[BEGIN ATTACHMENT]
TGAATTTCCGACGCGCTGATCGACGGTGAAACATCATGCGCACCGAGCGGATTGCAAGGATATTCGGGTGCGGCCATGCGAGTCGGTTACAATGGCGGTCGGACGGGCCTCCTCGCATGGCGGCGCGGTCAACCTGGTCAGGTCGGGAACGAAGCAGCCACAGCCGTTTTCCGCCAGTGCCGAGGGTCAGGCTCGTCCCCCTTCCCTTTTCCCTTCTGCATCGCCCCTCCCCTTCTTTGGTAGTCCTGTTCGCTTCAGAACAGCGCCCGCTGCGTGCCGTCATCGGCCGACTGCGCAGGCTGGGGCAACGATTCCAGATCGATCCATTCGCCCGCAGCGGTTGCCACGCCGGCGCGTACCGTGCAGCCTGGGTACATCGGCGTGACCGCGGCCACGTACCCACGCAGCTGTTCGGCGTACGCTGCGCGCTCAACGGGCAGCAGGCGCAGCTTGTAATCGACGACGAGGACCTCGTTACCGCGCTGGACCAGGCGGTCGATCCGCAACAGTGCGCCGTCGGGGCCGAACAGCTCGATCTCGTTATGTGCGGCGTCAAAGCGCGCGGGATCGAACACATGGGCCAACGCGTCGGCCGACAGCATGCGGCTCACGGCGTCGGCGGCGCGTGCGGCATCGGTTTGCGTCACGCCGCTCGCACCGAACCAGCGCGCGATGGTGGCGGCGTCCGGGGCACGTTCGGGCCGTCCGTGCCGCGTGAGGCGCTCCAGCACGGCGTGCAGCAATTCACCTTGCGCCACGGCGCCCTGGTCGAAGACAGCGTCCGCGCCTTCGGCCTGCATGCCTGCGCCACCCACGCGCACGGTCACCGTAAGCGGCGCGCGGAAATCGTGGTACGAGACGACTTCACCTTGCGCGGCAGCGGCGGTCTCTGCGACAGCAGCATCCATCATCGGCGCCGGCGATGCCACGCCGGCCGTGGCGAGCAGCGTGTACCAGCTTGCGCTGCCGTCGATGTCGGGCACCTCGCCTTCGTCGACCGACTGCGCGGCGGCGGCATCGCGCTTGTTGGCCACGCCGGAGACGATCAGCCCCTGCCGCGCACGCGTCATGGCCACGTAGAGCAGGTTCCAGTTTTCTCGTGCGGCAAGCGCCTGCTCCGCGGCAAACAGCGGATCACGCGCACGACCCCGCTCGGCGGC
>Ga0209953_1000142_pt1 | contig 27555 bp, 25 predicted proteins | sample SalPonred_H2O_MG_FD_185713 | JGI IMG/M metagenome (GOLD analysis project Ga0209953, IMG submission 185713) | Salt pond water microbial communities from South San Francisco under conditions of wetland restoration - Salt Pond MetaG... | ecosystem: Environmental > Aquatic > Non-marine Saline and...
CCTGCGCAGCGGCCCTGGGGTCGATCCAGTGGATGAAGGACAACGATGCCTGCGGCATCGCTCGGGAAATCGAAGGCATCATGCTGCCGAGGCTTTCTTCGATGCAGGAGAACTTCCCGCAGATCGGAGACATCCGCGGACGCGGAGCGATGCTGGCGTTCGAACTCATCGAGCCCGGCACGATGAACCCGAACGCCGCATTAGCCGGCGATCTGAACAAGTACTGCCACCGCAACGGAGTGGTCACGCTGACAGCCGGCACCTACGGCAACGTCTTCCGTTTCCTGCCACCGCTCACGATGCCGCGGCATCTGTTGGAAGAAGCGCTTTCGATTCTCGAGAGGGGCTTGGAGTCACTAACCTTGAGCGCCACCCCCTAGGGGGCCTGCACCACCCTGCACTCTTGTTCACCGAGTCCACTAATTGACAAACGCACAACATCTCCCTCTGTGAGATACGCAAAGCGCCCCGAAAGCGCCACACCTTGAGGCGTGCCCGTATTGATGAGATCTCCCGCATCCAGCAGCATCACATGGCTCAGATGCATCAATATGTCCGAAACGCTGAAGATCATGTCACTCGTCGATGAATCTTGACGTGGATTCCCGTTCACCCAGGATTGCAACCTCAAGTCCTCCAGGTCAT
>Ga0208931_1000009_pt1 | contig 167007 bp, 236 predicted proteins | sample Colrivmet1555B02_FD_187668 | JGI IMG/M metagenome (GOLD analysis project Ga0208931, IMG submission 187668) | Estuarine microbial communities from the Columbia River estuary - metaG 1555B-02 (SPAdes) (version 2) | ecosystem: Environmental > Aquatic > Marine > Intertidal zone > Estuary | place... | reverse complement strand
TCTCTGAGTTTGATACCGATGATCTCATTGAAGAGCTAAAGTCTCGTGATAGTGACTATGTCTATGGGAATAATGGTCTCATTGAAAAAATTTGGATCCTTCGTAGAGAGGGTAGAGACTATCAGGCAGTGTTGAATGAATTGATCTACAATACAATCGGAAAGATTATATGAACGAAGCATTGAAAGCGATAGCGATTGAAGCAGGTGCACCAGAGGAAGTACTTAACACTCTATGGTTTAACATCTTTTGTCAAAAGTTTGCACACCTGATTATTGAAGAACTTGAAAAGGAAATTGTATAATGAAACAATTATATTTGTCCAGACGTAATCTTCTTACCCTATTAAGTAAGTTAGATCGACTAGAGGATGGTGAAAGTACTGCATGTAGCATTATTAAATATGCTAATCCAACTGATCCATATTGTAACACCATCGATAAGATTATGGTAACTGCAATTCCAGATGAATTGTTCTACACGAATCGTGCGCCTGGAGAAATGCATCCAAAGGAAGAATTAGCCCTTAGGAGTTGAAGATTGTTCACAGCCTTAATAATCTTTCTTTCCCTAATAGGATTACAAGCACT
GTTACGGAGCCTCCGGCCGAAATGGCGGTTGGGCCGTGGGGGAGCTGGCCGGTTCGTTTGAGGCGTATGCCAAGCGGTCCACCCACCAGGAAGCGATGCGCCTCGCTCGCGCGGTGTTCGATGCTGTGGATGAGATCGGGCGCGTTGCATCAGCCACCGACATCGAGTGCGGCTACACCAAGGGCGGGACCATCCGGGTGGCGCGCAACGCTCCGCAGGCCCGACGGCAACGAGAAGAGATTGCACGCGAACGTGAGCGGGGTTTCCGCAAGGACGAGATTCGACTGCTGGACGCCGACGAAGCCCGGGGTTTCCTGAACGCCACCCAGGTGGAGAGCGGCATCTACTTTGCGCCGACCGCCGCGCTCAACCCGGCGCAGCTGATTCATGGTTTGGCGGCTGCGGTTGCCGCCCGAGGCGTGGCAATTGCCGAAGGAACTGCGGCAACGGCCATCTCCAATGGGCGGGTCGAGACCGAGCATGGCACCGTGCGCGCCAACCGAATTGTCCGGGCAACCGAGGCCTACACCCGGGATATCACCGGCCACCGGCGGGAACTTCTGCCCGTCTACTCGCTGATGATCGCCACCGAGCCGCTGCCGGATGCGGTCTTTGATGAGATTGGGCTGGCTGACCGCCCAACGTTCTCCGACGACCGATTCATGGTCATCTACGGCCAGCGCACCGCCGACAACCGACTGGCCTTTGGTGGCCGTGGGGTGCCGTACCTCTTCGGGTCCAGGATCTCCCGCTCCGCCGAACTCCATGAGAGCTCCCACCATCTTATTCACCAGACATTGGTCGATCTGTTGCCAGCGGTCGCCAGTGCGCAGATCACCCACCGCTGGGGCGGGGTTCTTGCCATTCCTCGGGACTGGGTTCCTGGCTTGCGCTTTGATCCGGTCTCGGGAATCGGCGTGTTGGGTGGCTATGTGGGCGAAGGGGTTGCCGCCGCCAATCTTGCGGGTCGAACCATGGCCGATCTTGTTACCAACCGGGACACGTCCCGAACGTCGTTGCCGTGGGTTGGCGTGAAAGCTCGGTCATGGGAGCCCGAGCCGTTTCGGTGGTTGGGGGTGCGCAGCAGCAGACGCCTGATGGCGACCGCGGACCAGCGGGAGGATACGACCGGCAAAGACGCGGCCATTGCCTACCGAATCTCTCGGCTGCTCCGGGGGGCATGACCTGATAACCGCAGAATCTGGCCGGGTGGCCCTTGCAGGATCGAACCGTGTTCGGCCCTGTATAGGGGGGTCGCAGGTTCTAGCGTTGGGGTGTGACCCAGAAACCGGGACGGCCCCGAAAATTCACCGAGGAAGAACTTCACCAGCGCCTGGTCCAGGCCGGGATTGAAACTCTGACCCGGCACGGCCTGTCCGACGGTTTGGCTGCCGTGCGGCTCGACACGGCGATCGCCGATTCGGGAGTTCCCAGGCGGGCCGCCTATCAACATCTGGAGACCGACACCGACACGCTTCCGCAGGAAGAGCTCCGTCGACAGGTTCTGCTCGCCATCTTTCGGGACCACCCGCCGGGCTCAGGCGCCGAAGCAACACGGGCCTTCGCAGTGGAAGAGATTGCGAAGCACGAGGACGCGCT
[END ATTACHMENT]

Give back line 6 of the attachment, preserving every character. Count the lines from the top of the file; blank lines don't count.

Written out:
GTTACGGAGCCTCCGGCCGAAATGGCGGTTGGGCCGTGGGGGAGCTGGCCGGTTCGTTTGAGGCGTATGCCAAGCGGTCCACCCACCAGGAAGCGATGCGCCTCGCTCGCGCGGTGTTCGATGCTGTGGATGAGATCGGGCGCGTTGCATCAGCCACCGACATCGAGTGCGGCTACACCAAGGGCGGGACCATCCGGGTGGCGCGCAACGCTCCGCAGGCCCGACGGCAACGAGAAGAGATTGCACGCGAACGTGAGCGGGGTTTCCGCAAGGACGAGATTCGACTGCTGGACGCCGACGAAGCCCGGGGTTTCCTGAACGCCACCCAGGTGGAGAGCGGCATCTACTTTGCGCCGACCGCCGCGCTCAACCCGGCGCAGCTGATTCATGGTTTGGCGGCTGCGGTTGCCGCCCGAGGCGTGGCAATTGCCGAAGGAACTGCGGCAACGGCCATCTCCAATGGGCGGGTCGAGACCGAGCATGGCACCGTGCGCGCCAACCGAATTGTCCGGGCAACCGAGGCCTACACCCGGGATATCACCGGCCACCGGCGGGAACTTCTGCCCGTCTACTCGCTGATGATCGCCACCGAGCCGCTGCCGGATGCGGTCTTTGATGAGATTGGGCTGGCTGACCGCCCAACGTTCTCCGACGACCGATTCATGGTCATCTACGGCCAGCGCACCGCCGACAACCGACTGGCCTTTGGTGGCCGTGGGGTGCCGTACCTCTTCGGGTCCAGGATCTCCCGCTCCGCCGAACTCCATGAGAGCTCCCACCATCTTATTCACCAGACATTGGTCGATCTGTTGCCAGCGGTCGCCAGTGCGCAGATCACCCACCGCTGGGGCGGGGTTCTTGCCATTCCTCGGGACTGGGTTCCTGGCTTGCGCTTTGATCCGGTCTCGGGAATCGGCGTGTTGGGTGGCTATGTGGGCGAAGGGGTTGCCGCCGCCAATCTTGCGGGTCGAACCATGGCCGATCTTGTTACCAACCGGGACACGTCCCGAACGTCGTTGCCGTGGGTTGGCGTGAAAGCTCGGTCATGGGAGCCCGAGCCGTTTCGGTGGTTGGGGGTGCGCAGCAGCAGACGCCTGATGGCGACCGCGGACCAGCGGGAGGATACGACCGGCAAAGACGCGGCCATTGCCTACCGAATCTCTCGGCTGCTCCGGGGGGCATGACCTGATAACCGCAGAATCTGGCCGGGTGGCCCTTGCAGGATCGAACCGTGTTCGGCCCTGTATAGGGGGGTCGCAGGTTCTAGCGTTGGGGTGTGACCCAGAAACCGGGACGGCCCCGAAAATTCACCGAGGAAGAACTTCACCAGCGCCTGGTCCAGGCCGGGATTGAAACTCTGACCCGGCACGGCCTGTCCGACGGTTTGGCTGCCGTGCGGCTCGACACGGCGATCGCCGATTCGGGAGTTCCCAGGCGGGCCGCCTATCAACATCTGGAGACCGACACCGACACGCTTCCGCAGGAAGAGCTCCGTCGACAGGTTCTGCTCGCCATCTTTCGGGACCACCCGCCGGGCTCAGGCGCCGAAGCAACACGGGCCTTCGCAGTGGAAGAGATTGCGAAGCACGAGGACGCGCT